The Clasheen New Year destash swap is now underway and swap partners have been assigned!
Annabie swaps with Clear2glass
edwardsdawn41 swaps with Shelivesacharmedlife
Clasheen swaps with ABarrett
Girly Girl Bags swaps with weepereas
Check out our Flickr group to see exactly what we are up to and why not join in the fun next time around!
These felted bags are adorable. Do you think there is a length limit on the rolled handles or the amaount of weight they can support? I prefer a larger bag that rests on my shoulder.. for hands free activities. I am so pumped to make a bag. I suppose after a few layers one could even add a small resist for inside pockets. Thank you Nicola you are AWESOME!
Hi Deb, You can make the rolled handles as thick, strong and long as you like! These handles are just inserted through small holes punched in the side of the bags (small bags therefore not going to be too heavy even when full) so if you wanted to make a bigger bag I would strengthen the hole with some extra fabric or a patch of leather.
I want to make one of these bags…… do I just have bubble wrap the shape of the bag then put fibers on boI saw a youtube video making slippers this way. She was from the UK and she tucked the edges in at the last layer. When done, cut top open put bubble wrap out?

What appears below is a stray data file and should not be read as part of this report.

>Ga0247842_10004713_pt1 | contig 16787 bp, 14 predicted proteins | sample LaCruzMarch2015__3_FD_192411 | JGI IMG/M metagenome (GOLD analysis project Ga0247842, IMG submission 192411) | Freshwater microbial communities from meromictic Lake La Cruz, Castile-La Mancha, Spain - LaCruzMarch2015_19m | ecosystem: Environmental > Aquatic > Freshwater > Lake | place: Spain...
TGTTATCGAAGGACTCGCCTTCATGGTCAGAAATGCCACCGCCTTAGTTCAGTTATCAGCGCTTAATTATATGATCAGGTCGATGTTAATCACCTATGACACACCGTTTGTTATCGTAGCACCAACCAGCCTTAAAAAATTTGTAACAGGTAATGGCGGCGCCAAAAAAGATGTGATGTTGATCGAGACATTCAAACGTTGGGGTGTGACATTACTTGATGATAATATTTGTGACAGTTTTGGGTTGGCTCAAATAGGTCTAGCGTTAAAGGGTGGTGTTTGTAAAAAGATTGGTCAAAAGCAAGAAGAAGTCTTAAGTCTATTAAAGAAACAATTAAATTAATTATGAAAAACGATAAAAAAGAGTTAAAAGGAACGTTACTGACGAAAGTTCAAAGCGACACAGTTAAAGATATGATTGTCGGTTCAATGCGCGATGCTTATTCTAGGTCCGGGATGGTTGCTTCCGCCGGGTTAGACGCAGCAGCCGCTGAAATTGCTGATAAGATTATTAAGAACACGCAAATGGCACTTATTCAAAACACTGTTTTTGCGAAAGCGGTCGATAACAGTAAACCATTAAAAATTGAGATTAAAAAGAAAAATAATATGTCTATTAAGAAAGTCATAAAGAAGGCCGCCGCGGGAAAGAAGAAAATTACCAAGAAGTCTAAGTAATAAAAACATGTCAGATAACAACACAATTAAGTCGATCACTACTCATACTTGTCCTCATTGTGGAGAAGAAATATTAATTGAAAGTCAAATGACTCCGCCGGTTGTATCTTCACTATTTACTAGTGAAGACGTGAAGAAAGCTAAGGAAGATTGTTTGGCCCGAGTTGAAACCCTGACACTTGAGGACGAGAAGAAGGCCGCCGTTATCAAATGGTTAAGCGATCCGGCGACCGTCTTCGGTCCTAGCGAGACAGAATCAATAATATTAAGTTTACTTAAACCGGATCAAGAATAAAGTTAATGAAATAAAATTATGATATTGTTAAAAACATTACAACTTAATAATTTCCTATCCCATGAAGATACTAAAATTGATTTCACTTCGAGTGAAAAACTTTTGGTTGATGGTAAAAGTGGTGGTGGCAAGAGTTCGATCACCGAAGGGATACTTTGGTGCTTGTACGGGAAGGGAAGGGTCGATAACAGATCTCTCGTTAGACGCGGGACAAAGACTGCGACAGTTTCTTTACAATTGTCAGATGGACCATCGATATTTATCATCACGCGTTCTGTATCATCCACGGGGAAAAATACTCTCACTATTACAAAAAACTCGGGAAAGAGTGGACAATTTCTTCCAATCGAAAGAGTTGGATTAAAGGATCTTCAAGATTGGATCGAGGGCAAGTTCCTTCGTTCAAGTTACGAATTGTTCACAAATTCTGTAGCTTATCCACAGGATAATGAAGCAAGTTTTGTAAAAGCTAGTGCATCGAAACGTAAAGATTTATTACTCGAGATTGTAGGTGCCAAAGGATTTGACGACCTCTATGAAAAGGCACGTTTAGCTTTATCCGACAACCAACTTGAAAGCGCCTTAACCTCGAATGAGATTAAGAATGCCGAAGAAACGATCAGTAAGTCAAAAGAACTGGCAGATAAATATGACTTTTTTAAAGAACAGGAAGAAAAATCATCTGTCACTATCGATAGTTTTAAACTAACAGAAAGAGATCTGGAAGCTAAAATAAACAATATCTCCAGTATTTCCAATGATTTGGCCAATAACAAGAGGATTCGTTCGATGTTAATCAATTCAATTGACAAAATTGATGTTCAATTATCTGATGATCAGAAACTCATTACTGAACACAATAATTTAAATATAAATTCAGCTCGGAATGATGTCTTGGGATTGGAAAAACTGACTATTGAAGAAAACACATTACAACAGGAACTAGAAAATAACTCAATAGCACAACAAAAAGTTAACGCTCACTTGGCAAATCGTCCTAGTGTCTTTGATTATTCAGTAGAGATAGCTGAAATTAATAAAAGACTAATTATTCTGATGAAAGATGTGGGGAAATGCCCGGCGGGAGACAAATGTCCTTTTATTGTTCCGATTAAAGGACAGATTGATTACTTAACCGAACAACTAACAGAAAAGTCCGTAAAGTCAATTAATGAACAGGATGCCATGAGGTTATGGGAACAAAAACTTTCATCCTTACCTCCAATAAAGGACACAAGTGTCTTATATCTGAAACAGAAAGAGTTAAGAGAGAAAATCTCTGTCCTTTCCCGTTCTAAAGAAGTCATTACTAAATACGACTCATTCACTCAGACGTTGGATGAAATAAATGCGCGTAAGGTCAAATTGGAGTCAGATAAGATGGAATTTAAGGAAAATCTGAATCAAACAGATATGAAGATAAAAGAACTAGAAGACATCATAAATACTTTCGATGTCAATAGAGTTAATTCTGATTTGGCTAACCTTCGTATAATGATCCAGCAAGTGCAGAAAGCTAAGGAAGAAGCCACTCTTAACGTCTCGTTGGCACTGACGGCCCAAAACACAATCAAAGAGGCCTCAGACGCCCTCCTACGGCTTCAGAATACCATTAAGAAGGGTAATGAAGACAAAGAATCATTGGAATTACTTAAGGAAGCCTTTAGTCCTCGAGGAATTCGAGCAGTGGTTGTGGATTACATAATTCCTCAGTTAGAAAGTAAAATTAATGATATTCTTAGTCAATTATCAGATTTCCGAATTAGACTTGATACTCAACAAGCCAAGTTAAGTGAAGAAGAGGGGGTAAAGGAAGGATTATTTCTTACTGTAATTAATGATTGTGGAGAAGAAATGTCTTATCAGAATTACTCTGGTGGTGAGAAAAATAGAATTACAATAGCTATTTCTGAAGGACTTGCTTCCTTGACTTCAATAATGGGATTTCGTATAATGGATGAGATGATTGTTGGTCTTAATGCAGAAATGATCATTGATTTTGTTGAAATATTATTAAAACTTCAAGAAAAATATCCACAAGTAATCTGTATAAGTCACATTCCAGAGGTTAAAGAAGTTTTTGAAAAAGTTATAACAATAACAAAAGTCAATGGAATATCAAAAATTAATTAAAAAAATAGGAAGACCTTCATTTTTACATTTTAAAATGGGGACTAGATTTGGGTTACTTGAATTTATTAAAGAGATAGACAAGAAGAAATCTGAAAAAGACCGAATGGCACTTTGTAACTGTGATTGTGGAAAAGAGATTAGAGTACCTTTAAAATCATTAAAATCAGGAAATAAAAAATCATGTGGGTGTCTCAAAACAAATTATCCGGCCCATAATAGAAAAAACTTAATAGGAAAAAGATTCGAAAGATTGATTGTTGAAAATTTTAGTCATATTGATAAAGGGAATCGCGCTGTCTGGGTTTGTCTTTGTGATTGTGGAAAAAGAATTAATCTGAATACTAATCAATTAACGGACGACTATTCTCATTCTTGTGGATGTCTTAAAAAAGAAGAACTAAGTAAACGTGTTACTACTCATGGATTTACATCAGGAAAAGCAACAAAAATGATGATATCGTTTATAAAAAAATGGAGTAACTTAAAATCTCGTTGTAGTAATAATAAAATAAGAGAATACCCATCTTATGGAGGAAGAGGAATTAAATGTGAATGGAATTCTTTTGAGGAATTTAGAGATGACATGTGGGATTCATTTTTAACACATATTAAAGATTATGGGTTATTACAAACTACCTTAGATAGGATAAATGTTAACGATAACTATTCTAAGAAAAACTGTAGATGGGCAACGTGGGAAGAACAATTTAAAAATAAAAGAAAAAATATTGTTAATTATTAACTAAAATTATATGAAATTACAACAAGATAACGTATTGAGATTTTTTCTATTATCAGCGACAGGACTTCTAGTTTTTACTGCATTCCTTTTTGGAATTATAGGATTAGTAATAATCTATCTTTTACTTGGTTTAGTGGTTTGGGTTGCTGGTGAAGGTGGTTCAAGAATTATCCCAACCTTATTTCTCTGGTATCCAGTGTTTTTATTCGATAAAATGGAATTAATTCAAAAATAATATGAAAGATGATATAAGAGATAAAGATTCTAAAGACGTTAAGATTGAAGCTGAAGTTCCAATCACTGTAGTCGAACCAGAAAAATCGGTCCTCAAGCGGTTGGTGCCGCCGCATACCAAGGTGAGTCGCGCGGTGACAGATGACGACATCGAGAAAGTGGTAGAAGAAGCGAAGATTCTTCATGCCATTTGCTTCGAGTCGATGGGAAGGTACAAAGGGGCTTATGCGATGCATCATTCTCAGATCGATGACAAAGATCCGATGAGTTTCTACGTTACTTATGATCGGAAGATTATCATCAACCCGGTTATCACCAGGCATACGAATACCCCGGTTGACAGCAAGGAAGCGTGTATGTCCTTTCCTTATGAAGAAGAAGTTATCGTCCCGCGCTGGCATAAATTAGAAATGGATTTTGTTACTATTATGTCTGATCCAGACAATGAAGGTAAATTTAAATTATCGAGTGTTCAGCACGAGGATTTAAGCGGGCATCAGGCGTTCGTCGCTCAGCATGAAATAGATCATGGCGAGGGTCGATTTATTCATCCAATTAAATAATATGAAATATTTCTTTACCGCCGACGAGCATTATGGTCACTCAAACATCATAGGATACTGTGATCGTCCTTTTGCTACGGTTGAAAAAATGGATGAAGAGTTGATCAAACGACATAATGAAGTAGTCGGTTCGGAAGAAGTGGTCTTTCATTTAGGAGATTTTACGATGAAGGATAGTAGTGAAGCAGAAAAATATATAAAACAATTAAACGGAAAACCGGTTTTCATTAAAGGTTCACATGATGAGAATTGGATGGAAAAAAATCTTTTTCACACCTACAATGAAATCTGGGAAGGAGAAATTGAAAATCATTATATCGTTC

The handle is still bit of a mystery. Roll the wool then how is is it felted just keep rolling?
I want to make heart shaped for my niece.
YOU are incredible Nicola, got a CV or biography? when/how did you get inspired? Guess I could take the time to read your archives. Hope we meet someday.
Hi Deb, You can use bubble wrap for the inside but I prefer to use the stiff plastic which is used underneath laminate flooring, easy to get at the hardware store. This is easier to cut into a template and it holds it’s shape, just make it about 30 to 40% bigger than you want the bag to end up. I lay about 2 layers of wool thinly, wet lightly, turn over package and fold over the edging fibres. Lay out 2 layers on this side, wet and turn over again. Fold over fibres (now you have a package or felt with the plastic inside) and lay a third layer of wool, wet, turn over and lay the third layer on the other side. Now you can add any embellishments eg. silk, fabric scraps etc, wet again and start to felt as you would for flat felt. When the package starts to curl up quite a bit it is ready to cut open. Make a very small opening (it always stretches), seal the edges by felting them gently by hand, remove the plastic and continue until you have shrunk the bag enough. I think I will explain about the handle in my next post!